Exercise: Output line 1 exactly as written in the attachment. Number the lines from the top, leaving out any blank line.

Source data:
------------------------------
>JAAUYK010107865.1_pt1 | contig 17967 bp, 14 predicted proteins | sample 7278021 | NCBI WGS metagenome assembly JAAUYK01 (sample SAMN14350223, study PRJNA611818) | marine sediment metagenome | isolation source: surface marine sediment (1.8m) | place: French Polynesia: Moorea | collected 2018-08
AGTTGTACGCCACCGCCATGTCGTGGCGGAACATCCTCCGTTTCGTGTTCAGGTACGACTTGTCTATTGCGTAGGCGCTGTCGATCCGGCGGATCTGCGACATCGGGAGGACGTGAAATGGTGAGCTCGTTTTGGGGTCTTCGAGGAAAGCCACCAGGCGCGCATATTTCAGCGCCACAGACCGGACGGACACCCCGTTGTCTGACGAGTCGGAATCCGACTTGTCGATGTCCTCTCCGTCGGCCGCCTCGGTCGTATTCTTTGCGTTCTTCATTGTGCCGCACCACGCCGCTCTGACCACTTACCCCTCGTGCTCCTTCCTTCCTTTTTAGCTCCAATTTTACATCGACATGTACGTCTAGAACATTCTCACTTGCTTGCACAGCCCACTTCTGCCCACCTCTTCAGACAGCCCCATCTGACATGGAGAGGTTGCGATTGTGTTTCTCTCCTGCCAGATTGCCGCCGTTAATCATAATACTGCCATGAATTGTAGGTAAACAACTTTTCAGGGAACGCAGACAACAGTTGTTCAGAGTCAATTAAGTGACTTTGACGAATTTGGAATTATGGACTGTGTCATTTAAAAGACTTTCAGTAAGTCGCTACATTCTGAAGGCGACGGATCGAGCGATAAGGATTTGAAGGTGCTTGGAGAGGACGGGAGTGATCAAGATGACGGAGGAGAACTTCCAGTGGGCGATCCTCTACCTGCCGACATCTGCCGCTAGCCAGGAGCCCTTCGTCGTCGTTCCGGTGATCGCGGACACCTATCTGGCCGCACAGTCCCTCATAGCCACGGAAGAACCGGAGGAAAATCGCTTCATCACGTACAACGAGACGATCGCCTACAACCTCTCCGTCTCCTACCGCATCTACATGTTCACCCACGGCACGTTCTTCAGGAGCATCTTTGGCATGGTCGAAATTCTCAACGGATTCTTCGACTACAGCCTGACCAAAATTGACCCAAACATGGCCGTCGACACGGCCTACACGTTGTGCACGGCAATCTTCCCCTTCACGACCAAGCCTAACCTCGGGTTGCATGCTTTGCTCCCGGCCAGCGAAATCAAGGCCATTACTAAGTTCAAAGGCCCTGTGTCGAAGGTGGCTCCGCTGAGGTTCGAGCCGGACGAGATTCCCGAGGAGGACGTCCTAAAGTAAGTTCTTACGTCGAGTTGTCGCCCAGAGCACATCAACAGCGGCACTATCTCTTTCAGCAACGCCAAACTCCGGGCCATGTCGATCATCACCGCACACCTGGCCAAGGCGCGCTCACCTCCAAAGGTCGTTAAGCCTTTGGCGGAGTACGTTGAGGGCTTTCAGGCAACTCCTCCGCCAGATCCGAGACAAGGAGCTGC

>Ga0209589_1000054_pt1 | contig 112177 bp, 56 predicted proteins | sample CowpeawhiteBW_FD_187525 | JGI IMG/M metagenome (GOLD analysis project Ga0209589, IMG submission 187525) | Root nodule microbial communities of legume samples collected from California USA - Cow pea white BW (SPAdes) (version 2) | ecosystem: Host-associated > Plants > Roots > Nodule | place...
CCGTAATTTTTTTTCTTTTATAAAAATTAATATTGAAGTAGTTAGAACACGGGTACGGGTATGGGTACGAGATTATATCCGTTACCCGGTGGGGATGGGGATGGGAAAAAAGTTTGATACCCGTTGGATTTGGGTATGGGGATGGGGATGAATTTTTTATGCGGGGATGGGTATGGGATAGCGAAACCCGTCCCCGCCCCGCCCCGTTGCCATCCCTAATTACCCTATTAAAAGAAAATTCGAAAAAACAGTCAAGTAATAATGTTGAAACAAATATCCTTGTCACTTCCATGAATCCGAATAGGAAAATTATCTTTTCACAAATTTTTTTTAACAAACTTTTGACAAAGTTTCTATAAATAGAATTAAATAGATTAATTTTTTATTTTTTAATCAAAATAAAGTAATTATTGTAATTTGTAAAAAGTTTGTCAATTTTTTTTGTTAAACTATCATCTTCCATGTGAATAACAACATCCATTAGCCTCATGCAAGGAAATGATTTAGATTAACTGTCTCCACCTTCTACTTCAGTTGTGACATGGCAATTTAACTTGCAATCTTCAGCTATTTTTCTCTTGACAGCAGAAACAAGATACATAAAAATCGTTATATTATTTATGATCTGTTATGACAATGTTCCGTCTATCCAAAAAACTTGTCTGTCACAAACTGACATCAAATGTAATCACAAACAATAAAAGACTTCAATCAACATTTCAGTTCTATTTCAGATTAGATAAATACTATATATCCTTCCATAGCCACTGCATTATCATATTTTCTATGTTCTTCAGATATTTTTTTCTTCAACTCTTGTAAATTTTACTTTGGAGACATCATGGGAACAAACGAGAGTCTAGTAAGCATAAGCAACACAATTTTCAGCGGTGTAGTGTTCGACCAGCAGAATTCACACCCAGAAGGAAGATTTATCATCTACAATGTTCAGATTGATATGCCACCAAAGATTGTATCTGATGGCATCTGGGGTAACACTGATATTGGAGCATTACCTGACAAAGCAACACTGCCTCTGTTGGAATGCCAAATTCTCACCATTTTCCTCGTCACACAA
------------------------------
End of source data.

>JAAUYK010107865.1_pt1 | contig 17967 bp, 14 predicted proteins | sample 7278021 | NCBI WGS metagenome assembly JAAUYK01 (sample SAMN14350223, study PRJNA611818) | marine sediment metagenome | isolation source: surface marine sediment (1.8m) | place: French Polynesia: Moorea | collected 2018-08